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Article Index
Budget 2009 Commentary
Temporary return of first year allowances
Another year to carry losses back
Tipping the cashflow scales
Carbon-based company cars
Further obligations for internal company accountants
Preferring to be part of a group?
A simple option for VAT on property
2010 - a big year for football and VAT
Connected companies' loans
Developments on the green horizon
Foreign denominated losses
Gambling with the rules
Rates and limits
HMRC becomes more powerful

Budget 2009 commentary courtesy of Grant ThorntonBudget Comment 2009

Further obligations for internal company accountants

New penalties have already been introduced for returns submitted without reasonable care being taken but there will now be an additional obligation making senior accounting officers personally liable for verifying their company's systems.

This announcement affects 'large' companies, that is those that satisfy two or more of the following conditions:

  • annual turnover of more than £22.8 million,
  • balance sheet value of more than £11.4 million, and
  • more than 250 employees.

For accounting periods beginning on or after the date on which the Finance Bill receives Royal Assent, a senior officer within a large company will have to certify annually that the accounting systems in operation are adequate for the purposes of accurate tax reporting. If they are unable to do so, the officer will have to specify the nature of any inadequacies and confirm to HM Revenue & Customs (HMRC) that these have been notified to the company's auditors.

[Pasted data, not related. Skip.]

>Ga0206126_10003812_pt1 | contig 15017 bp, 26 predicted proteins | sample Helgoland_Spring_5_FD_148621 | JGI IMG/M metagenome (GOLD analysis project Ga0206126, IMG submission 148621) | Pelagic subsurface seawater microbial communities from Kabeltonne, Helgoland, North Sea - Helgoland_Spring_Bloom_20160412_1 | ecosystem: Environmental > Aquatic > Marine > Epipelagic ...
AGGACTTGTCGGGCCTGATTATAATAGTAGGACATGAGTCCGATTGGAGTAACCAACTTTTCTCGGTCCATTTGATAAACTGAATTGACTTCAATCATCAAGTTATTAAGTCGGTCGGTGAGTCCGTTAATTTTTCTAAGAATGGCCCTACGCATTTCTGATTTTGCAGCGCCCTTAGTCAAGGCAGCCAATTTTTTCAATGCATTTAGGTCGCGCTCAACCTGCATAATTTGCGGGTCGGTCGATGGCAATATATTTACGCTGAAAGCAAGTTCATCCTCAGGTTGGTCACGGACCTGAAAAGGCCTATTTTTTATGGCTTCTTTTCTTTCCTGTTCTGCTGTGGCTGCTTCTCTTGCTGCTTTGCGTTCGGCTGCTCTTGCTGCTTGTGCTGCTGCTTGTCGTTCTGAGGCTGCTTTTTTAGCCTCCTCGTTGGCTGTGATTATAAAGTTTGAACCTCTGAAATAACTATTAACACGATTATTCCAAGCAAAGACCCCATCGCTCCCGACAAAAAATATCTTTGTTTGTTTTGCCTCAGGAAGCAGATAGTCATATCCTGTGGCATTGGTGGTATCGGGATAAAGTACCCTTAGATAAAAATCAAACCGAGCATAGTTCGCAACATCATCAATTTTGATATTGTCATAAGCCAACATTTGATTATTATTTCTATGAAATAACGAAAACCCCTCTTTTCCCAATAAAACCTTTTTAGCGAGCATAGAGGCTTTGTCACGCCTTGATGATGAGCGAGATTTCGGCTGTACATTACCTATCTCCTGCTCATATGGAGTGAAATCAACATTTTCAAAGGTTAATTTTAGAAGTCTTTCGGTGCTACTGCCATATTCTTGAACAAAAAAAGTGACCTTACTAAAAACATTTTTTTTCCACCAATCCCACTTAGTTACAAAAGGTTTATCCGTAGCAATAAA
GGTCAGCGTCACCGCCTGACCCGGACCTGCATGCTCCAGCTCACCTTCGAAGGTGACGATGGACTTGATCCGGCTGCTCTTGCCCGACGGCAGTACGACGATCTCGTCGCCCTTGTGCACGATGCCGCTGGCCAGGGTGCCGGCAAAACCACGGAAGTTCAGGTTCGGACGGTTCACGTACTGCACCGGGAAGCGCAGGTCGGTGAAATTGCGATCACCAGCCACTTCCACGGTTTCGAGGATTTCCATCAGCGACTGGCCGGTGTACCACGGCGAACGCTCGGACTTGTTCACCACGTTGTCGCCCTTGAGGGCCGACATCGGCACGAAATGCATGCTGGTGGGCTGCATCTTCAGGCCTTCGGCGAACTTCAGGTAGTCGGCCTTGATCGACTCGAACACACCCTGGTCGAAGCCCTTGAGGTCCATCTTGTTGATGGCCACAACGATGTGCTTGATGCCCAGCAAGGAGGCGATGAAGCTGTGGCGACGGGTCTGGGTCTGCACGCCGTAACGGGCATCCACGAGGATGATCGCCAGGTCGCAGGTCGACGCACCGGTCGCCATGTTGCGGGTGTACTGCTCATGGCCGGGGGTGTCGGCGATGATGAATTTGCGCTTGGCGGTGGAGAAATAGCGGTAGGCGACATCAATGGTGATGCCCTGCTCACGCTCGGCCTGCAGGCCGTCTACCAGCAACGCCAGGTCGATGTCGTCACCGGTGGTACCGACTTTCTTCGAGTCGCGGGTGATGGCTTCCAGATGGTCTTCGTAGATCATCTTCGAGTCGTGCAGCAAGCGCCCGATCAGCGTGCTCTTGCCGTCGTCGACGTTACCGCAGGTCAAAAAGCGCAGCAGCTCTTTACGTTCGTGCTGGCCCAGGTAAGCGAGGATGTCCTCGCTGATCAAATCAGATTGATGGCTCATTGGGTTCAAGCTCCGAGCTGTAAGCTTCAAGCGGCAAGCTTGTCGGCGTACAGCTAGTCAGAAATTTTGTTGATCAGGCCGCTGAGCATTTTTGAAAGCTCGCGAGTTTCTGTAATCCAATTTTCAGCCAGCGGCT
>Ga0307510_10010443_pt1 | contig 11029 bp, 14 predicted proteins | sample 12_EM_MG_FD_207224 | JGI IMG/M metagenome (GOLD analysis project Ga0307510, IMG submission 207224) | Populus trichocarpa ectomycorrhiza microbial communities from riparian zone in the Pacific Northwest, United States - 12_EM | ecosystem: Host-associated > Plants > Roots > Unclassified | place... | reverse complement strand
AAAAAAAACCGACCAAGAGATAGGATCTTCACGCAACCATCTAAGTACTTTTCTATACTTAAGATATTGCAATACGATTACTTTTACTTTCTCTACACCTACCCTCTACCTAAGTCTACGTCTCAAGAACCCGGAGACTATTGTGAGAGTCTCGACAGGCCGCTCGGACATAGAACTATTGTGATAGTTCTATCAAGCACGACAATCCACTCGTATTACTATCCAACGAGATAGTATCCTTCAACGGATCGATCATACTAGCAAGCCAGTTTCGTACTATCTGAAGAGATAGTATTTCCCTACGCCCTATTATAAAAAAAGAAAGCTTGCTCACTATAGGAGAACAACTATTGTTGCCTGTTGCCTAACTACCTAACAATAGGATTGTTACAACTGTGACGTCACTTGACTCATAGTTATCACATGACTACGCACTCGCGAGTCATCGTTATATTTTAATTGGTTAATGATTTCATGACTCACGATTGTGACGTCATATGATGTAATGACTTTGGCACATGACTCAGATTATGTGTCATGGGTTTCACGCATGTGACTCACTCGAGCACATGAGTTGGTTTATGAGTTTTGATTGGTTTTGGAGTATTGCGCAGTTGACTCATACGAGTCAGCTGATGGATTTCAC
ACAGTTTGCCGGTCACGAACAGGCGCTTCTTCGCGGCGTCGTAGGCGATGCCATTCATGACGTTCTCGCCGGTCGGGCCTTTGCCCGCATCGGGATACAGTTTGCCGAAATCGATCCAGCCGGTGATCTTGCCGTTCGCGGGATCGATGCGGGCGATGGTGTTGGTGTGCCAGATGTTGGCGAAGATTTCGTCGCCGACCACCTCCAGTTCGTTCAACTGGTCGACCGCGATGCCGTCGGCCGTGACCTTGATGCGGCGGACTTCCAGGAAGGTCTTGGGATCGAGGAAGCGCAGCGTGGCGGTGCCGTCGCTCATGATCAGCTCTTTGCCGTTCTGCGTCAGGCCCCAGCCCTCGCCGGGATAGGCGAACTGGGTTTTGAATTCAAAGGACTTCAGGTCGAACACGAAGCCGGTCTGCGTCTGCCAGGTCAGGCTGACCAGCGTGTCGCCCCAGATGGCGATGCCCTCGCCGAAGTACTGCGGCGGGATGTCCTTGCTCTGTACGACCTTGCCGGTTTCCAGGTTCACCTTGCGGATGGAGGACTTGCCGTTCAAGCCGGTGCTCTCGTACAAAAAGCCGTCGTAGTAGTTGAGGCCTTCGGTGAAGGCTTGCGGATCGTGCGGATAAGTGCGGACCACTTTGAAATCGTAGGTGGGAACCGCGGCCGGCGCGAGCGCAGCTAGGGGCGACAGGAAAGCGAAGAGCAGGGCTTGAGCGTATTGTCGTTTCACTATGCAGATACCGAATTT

Senior accounting officers will need to take reasonable steps to establish and monitor systems within the company to ensure they are adequate for accurate tax reporting. This will mean they will have to stand back and objectively review the internal systems and controls in place. While the company's annual audit will go some way to giving officers comfort on these issues, the reference to 'accuracy' in reporting will invariably require something more than a level of materiality sufficient for audit purposes.

Companies will also have to identify the senior accounting officer to HMRC. By notifying the identity of the company's senior accounting officer, HMRC will be able to levy penalties on that person, as well as on the company. Penalties are also to be introduced where an incorrect notification or certification is given carelessly or deliberately.

HMRC's view is that responsible companies will already have sufficient systems in place so that this announcement will not introduce a further administrative burden.

As ever, where taxpayers are required to behave 'reasonably', an element of uncertainty will arise over precisely what HMRC's expectations are and there may be doubts over the likelihood that these are the same as the companies affected. When a company is undergoing a period of change in their systems, for example after acquiring another business, this obligation will exert additional pressure.